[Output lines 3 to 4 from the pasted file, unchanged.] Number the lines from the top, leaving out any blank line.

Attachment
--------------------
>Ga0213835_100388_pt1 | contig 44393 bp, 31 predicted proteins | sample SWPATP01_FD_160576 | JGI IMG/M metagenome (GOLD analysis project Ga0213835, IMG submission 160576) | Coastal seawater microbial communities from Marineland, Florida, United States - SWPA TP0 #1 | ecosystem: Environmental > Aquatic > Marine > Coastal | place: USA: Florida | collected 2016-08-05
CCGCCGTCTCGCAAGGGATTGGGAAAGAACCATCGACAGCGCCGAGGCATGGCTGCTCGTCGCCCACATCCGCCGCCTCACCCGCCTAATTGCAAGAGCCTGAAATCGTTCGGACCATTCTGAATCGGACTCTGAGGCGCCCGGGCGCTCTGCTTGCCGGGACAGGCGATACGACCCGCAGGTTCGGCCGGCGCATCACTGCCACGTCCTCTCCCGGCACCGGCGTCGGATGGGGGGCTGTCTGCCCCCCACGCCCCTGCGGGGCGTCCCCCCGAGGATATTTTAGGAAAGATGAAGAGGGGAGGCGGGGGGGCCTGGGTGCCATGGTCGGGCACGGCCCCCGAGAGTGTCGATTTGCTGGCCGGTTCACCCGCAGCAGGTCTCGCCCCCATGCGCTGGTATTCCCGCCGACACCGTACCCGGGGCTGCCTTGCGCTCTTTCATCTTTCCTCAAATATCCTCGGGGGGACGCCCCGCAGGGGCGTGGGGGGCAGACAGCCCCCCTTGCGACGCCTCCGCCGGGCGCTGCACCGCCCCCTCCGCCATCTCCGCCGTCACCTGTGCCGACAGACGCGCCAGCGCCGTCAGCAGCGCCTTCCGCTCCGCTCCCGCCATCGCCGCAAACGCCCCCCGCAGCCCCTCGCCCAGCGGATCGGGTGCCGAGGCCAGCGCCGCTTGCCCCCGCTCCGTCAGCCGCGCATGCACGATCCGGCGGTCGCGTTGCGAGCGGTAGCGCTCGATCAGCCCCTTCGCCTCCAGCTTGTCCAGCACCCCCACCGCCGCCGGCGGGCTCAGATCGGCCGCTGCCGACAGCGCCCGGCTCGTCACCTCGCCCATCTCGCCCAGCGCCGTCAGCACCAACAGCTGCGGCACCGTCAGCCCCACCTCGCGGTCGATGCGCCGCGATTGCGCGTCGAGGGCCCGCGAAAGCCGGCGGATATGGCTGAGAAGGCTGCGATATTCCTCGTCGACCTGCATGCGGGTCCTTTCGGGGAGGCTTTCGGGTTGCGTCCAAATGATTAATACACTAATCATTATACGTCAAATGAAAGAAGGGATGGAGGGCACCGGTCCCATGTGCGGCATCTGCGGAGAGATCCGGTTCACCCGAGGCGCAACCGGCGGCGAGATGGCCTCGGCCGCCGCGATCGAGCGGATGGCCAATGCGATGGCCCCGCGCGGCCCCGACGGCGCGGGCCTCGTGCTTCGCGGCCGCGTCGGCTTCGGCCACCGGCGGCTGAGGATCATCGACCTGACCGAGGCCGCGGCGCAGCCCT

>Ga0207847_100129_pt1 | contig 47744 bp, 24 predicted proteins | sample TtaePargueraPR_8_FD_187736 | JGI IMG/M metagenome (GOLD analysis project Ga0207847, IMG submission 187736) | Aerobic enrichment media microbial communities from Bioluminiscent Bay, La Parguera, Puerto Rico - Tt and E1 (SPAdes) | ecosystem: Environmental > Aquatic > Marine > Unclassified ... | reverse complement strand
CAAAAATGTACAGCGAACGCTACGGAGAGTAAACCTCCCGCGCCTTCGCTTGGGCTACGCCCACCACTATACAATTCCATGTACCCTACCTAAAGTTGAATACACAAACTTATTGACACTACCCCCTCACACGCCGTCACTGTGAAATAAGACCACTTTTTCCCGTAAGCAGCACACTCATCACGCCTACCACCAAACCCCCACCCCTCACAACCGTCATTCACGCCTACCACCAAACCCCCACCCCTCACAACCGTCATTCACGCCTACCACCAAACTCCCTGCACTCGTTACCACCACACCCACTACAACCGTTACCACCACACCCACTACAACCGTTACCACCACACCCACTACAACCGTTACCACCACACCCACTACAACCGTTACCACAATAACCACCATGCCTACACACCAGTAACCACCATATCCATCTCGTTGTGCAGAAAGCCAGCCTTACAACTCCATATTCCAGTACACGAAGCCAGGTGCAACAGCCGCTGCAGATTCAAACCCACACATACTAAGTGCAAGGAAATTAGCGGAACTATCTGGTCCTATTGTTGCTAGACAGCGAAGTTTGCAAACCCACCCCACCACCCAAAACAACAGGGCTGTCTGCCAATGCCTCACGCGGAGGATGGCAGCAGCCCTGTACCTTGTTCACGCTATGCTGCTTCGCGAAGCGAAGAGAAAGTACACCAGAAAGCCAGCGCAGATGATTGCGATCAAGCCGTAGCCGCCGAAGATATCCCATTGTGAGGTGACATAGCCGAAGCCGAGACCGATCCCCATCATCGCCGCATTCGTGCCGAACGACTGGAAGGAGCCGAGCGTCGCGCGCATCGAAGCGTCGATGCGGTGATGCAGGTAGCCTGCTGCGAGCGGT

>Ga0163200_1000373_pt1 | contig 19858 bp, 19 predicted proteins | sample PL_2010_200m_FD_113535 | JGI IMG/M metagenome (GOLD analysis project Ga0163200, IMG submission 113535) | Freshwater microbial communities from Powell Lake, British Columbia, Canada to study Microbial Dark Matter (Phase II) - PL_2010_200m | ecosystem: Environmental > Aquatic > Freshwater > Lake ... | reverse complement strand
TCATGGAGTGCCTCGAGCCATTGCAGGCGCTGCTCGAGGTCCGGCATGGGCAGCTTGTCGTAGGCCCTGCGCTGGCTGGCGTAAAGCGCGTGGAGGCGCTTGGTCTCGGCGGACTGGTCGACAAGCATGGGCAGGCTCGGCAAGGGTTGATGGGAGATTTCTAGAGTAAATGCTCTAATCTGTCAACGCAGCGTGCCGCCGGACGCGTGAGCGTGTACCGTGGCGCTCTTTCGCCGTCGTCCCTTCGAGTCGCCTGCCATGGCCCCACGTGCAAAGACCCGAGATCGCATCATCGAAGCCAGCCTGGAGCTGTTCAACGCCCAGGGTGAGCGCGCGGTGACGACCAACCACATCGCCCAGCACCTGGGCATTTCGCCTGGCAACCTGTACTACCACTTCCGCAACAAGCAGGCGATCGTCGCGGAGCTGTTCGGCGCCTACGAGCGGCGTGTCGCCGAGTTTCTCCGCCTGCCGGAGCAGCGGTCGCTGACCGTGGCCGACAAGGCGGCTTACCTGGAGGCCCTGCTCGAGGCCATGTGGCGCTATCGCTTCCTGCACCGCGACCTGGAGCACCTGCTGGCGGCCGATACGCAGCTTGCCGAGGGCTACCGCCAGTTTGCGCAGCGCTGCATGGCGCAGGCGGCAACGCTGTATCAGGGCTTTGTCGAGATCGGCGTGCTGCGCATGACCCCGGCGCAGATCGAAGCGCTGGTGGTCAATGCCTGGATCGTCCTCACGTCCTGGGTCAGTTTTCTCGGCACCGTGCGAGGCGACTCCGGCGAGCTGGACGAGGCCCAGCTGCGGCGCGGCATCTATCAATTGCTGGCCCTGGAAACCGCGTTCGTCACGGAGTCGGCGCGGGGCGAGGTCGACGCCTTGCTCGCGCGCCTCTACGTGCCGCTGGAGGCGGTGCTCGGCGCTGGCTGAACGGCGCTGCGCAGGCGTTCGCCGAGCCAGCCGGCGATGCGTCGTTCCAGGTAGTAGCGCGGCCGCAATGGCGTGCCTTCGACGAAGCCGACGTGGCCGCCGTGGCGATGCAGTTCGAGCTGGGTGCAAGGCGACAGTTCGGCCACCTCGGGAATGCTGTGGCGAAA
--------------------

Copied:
>Ga0207847_100129_pt1 | contig 47744 bp, 24 predicted proteins | sample TtaePargueraPR_8_FD_187736 | JGI IMG/M metagenome (GOLD analysis project Ga0207847, IMG submission 187736) | Aerobic enrichment media microbial communities from Bioluminiscent Bay, La Parguera, Puerto Rico - Tt and E1 (SPAdes) | ecosystem: Environmental > Aquatic > Marine > Unclassified ... | reverse complement strand
CAAAAATGTACAGCGAACGCTACGGAGAGTAAACCTCCCGCGCCTTCGCTTGGGCTACGCCCACCACTATACAATTCCATGTACCCTACCTAAAGTTGAATACACAAACTTATTGACACTACCCCCTCACACGCCGTCACTGTGAAATAAGACCACTTTTTCCCGTAAGCAGCACACTCATCACGCCTACCACCAAACCCCCACCCCTCACAACCGTCATTCACGCCTACCACCAAACCCCCACCCCTCACAACCGTCATTCACGCCTACCACCAAACTCCCTGCACTCGTTACCACCACACCCACTACAACCGTTACCACCACACCCACTACAACCGTTACCACCACACCCACTACAACCGTTACCACCACACCCACTACAACCGTTACCACAATAACCACCATGCCTACACACCAGTAACCACCATATCCATCTCGTTGTGCAGAAAGCCAGCCTTACAACTCCATATTCCAGTACACGAAGCCAGGTGCAACAGCCGCTGCAGATTCAAACCCACACATACTAAGTGCAAGGAAATTAGCGGAACTATCTGGTCCTATTGTTGCTAGACAGCGAAGTTTGCAAACCCACCCCACCACCCAAAACAACAGGGCTGTCTGCCAATGCCTCACGCGGAGGATGGCAGCAGCCCTGTACCTTGTTCACGCTATGCTGCTTCGCGAAGCGAAGAGAAAGTACACCAGAAAGCCAGCGCAGATGATTGCGATCAAGCCGTAGCCGCCGAAGATATCCCATTGTGAGGTGACATAGCCGAAGCCGAGACCGATCCCCATCATCGCCGCATTCGTGCCGAACGACTGGAAGGAGCCGAGCGTCGCGCGCATCGAAGCGTCGATGCGGTGATGCAGGTAGCCTGCTGCGAGCGGT